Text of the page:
A 62-day-old phone call dominated conversation in the nation’s capital on Wednesday, with impeachment talk in the air and fingers pointed in many directions.
Hardly unusual for Washington, partisanship surrounded the released memorandum of a July 25 call between President Trump and Ukrainian President Volodymyr Zelensky, the contents of which have become central to the U.S. House beginning an impeachment investigation.
Democrats insisted the memo, carefully identified as not a transcript, showed the president strong-arming Zelensky into investigating activities with a tie to former Vice President Joe Biden, now a leading Democratic candidate looking to replace Trump.
Republicans followed the line that the investigation, to use the president’s words, remains “a witch hunt,” House Republican Leader Kevin McCarthy, of California, insisting that House Speaker Nancy Pelosi “owes an apology to this nation” for triggering the probe.
Missouri Sen. Josh Hawley, a Republican, said the House, already doing little legislatively, would now focus all its attention on the investigation.
“The House is already producing nothing of any consequence, nothing the president could sign,” he said in an interview with the News-Press NOW. “Now the House, all they’re going to do is this impeachment circus. That’s what they’re choosing to do.”
A former law professor and Missouri attorney general, Hawley outlined the constitutional provisions for an impeachment effort but held little regard for the intentions of the opposing party.
“Heaven only knows what they’ll put in the articles of impeachment,” he said. “The Democrats have wanted to do this from day one. Since President Trump took his hand off the Bible to swear his oath of office, they’ve wanted to impeach him. They’ve just been looking for an opportunity and they can’t resist any longer.”
North Missouri Congressman Sam Graves, a Republican, called the impeachment inquiry a charade.
“Since the failed Mueller investigation, the liberal majority in Congress has dedicated all of their time to taking down President Trump,” he said. Graves cited ratification of the trade pact with Mexico and Canada and passage of an infrastructure bill as two priorities that will go begging.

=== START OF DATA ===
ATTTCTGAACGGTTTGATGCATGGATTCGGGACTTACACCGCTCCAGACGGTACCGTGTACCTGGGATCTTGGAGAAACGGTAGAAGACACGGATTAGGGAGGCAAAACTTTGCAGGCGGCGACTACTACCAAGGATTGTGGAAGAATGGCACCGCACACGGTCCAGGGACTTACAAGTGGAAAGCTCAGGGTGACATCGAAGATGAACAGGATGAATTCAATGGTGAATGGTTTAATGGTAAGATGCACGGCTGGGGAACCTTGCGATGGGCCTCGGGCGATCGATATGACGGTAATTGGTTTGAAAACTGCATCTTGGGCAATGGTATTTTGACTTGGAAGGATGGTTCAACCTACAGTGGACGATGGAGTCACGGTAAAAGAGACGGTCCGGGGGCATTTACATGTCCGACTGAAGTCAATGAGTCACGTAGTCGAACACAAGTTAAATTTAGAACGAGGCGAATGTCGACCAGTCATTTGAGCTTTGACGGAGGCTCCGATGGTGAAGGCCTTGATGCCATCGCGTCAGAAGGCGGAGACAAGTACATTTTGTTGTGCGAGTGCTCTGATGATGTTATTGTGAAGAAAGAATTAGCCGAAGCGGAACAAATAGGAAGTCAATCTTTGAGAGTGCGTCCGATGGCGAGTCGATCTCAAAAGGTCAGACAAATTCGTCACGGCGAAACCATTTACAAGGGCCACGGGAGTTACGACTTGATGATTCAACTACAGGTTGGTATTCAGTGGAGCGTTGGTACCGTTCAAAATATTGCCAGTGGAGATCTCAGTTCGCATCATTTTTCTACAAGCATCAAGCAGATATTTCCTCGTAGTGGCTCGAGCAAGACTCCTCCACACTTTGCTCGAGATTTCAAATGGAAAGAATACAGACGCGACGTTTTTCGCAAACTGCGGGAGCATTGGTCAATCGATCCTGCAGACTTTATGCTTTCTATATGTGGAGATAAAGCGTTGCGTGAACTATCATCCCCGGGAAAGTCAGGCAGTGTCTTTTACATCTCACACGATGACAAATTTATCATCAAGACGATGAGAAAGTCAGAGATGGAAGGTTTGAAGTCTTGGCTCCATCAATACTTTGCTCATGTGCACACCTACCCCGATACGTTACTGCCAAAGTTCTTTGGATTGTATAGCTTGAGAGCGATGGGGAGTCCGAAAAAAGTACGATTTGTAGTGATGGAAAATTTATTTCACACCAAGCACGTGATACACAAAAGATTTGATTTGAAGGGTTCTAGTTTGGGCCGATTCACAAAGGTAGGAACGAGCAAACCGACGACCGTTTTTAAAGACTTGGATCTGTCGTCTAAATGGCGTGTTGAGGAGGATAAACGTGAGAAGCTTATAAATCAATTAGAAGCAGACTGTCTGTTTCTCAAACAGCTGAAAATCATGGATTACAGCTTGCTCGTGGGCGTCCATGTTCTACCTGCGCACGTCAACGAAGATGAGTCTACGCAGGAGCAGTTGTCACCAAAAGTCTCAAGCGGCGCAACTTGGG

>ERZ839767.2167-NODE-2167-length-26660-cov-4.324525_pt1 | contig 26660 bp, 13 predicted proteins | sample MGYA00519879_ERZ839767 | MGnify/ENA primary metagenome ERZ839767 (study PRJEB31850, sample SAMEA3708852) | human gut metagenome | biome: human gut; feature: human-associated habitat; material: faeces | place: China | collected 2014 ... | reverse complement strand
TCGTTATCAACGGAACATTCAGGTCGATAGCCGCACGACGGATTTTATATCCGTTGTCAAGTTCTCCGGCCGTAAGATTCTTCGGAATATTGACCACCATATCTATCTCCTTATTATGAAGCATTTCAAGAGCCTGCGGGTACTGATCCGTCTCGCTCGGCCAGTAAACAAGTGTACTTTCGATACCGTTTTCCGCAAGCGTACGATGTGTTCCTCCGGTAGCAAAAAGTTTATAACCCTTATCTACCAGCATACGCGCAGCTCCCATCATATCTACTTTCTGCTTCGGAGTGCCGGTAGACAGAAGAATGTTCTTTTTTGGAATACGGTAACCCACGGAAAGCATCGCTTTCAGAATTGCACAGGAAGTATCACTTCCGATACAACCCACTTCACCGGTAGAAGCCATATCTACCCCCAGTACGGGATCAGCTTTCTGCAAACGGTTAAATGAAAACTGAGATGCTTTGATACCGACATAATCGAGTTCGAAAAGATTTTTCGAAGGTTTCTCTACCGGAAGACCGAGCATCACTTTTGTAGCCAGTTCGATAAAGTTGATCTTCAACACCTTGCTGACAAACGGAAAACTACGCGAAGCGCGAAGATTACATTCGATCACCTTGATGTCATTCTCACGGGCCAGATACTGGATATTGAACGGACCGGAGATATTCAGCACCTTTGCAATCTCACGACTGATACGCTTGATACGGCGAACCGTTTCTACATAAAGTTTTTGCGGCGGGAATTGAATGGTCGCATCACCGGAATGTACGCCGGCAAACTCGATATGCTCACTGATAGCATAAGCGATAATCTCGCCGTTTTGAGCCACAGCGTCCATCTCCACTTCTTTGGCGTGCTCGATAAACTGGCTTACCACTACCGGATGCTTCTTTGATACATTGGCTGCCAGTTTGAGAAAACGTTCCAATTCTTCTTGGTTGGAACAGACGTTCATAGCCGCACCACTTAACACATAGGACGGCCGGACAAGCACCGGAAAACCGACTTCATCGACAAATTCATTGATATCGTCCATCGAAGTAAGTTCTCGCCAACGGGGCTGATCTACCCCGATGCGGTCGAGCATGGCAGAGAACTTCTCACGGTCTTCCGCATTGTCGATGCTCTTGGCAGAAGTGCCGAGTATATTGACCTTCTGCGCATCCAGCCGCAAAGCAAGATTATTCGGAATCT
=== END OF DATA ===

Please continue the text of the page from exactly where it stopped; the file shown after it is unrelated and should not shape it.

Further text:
“Nancy Pelosi and her caucus have brought everything to a grinding halt over this political game,” the Missourian said. “There are plenty of things that Congress needs to be doing (and) this definitely isn’t one of them.”
Congressman Steve Watkins, whose Kansas 2nd District includes the northeastern part of the state, took to Twitter with his opposition to the inquiry announcement.
“Democrats have been on a three-year witch hunt to sabotage and delegitimize a democratically elected president whose success makes them irate and irrational,” the Republican lawmaker said. “Impeachment is designed for high crimes and misdemeanors, not unconfirmed secondhand accusations.”
Two Democrats from the Kansas City area, Missouri Rep. Emanuel Cleaver and Kansas Rep. Sharice Davids, have voiced support for the impeachment probe.
“I have long said that I trust my colleagues on the relevant House committees as they conduct oversight and continue their investigations into the president, and I support this process continuing unimpeded,” Davids said on Twitter.
The leaders of the Senate also weighed in Wednesday.
“If we don’t reckon with President Trump’s persistent transgressions, the very foundation of this great republic is at risk,” said Senate Minority Leader Chuck Schumer, a New York Democrat.
Sen. Mitch McConnell, a Kentucky Republican and majority leader of the chamber, countered, “We know that House Democrats have been indulging their impeachment obsession for nearly three years now, a never-ending impeachment parade in search of a rationale.”